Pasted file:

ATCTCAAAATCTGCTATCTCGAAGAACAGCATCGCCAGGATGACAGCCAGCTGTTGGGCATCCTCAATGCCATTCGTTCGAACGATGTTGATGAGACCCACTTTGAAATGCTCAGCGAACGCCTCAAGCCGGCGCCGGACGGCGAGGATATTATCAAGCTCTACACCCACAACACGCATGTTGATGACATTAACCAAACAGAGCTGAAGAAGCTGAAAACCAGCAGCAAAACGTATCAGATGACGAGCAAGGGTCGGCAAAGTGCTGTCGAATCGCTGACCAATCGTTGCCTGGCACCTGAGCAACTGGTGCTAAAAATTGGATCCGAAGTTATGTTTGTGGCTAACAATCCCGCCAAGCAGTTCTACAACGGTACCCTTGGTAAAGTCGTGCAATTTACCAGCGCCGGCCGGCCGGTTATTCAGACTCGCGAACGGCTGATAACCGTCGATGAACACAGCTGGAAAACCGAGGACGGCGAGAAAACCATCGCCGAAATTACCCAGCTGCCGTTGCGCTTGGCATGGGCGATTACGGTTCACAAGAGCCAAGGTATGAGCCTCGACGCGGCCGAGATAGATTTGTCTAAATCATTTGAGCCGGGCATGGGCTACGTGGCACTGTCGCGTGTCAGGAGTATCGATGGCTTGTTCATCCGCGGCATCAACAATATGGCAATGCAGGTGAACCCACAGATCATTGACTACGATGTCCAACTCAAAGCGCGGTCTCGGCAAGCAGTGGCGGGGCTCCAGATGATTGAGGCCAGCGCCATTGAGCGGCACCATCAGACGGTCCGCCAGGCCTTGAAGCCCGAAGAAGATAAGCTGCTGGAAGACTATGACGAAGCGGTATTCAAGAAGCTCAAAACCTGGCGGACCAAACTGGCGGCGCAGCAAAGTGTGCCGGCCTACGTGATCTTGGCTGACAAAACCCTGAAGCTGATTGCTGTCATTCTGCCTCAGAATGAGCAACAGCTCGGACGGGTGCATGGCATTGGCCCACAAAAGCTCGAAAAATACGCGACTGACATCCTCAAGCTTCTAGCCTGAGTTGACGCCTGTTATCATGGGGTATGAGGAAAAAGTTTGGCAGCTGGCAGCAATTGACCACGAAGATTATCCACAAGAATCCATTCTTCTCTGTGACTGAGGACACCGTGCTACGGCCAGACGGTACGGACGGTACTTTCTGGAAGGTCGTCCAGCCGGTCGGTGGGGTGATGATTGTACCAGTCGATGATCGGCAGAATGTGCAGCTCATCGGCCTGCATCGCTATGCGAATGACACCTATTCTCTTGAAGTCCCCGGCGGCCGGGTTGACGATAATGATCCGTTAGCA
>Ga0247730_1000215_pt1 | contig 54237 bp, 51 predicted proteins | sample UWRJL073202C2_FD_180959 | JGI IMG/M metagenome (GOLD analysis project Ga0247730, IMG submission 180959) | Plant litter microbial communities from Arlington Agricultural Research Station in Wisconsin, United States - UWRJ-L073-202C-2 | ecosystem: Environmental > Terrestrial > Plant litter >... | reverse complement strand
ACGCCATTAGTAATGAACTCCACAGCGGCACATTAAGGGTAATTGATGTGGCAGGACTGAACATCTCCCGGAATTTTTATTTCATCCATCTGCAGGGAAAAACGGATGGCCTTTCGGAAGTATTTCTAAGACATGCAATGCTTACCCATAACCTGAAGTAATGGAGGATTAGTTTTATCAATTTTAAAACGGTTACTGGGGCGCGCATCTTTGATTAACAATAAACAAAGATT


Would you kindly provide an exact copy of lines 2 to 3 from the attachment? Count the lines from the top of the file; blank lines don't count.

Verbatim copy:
>Ga0247730_1000215_pt1 | contig 54237 bp, 51 predicted proteins | sample UWRJL073202C2_FD_180959 | JGI IMG/M metagenome (GOLD analysis project Ga0247730, IMG submission 180959) | Plant litter microbial communities from Arlington Agricultural Research Station in Wisconsin, United States - UWRJ-L073-202C-2 | ecosystem: Environmental > Terrestrial > Plant litter >... | reverse complement strand
ACGCCATTAGTAATGAACTCCACAGCGGCACATTAAGGGTAATTGATGTGGCAGGACTGAACATCTCCCGGAATTTTTATTTCATCCATCTGCAGGGAAAAACGGATGGCCTTTCGGAAGTATTTCTAAGACATGCAATGCTTACCCATAACCTGAAGTAATGGAGGATTAGTTTTATCAATTTTAAAACGGTTACTGGGGCGCGCATCTTTGATTAACAATAAACAAAGATT